According to a report from the police in Ciudad Neily, Costa Rica, witnesses last saw Dr. Hugo Spadafora alive reading a newspaper at a Panamanian National Guard border checkpoint, where he was being detained after having been removed from a bus, about noon on Friday, Sept. 13. The next person the Costa Rican police could find who had seen him was the young man who found his body, "completely decapitated," in La Vaquita River just across the border from Panama the next afternoon.

Dr. Spadafora was known, among other things, for having formed a battalion in Panama to fight against the Somoza family in Nicaragua. He was also known for being a keen critic of, among other things, the alleged drug trafficking connections of Gen. Manuel Noriega, strongman of Panama.

The murder and its manner stunned Panama, which is not one of those Central American places where the killing, let alone the evident torture and beheading, of critics is routine. In an important sense, however, Dr. Spadafora was not the only victim. There is reason to believe that the elected president, Nicolas Arditas Barletta, was planning to launch an inquiry into the crime upon his return from a trip to the United Nations in October. While he was still in New York, Gen. Noriega forced his ouster; actually, President Barletta, struggling to maintain a thread of constitutionality, "separated" himself from office under an obscure article and technically remains president.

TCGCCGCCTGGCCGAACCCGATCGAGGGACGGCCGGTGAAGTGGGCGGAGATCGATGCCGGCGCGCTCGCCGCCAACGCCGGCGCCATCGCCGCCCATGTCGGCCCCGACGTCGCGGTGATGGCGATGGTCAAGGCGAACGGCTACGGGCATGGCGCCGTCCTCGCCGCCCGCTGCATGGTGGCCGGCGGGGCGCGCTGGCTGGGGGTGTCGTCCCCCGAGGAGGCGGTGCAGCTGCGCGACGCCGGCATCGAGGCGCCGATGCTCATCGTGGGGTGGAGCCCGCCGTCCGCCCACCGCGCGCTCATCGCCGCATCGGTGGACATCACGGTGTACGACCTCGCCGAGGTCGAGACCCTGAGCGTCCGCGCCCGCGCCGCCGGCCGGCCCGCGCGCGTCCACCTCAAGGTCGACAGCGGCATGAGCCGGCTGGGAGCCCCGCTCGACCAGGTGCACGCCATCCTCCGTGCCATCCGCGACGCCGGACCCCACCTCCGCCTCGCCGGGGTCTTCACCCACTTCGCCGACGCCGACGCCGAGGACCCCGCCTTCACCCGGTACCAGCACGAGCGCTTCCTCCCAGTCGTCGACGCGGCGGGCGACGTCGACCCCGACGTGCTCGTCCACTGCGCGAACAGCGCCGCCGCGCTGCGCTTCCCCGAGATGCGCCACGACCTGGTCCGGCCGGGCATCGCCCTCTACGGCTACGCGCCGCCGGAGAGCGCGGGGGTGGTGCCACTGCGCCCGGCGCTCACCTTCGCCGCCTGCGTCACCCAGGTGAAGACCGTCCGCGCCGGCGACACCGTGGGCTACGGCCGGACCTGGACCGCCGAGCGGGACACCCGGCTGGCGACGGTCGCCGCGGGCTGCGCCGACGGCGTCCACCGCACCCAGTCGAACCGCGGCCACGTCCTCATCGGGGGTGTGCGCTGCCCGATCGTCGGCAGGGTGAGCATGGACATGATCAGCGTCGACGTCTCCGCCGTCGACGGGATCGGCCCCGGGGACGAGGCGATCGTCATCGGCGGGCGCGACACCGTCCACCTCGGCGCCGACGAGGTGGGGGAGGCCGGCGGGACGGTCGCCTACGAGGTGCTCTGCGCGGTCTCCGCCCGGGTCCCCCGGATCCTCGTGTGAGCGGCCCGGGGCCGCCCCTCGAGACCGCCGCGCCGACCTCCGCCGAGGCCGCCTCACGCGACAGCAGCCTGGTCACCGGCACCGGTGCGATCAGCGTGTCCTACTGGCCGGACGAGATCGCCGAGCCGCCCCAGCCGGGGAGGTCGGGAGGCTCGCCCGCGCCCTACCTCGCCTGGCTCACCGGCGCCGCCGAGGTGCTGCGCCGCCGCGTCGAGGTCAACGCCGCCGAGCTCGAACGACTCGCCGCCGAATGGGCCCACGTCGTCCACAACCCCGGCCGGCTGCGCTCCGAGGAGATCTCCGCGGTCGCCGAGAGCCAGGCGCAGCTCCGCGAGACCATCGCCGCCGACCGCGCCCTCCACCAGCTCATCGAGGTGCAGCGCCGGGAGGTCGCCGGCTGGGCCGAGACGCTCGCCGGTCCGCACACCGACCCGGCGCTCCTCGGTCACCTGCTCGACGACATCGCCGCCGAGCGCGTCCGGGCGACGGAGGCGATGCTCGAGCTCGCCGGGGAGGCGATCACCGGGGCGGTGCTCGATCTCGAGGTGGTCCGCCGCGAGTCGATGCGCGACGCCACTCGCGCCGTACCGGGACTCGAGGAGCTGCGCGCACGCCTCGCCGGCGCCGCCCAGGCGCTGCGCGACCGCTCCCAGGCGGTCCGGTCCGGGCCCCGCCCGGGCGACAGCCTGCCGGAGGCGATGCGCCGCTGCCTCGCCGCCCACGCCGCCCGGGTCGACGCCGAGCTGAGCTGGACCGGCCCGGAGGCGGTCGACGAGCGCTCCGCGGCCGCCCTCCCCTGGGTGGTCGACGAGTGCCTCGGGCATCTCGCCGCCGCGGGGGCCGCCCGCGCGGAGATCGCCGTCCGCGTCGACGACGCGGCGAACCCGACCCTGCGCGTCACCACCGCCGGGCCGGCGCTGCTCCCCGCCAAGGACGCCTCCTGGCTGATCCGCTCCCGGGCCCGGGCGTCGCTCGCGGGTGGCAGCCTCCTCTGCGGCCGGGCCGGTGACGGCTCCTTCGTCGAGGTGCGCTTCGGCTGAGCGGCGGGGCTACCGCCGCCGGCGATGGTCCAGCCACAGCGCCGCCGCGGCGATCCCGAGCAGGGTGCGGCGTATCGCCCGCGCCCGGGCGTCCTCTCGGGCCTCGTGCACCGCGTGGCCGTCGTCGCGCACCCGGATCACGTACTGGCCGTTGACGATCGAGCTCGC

The story was put out that the Barletta economic policies were largely to blame, but knowledgeable Panamanians look more to the Spadafora affair. Panama's painful progress toward democracy was thereby "beheaded" too.

In Panama these days, the atmosphere reeks of police intimidation, but large numbers of citizens have come out in the streets calling peacefully for an inquiry into the Spadafora murder. Meanwhile, the armed forces are bringing under their direct control a whole range of functions -- ports, railroads, customs, immigration -- previously and more properly under civil administration. The Barletta economic policy, which had been sanctioned by the political parties, threatens to go by the boards, with immense potential costs to the country's economic viability and credit worthiness.

Gen. Noriega is well known in Panama. He is becoming well known outside Panama as an imperious leader who fears to let independent investigators examine the Spadafora affair and to let independent citizens control their government. Almost every country in Latin America is going the democratic way except Nicaragua and Panama. Gen. Noriega is an embarrassment to his country, and to the integrity of the Panamanian armed forces.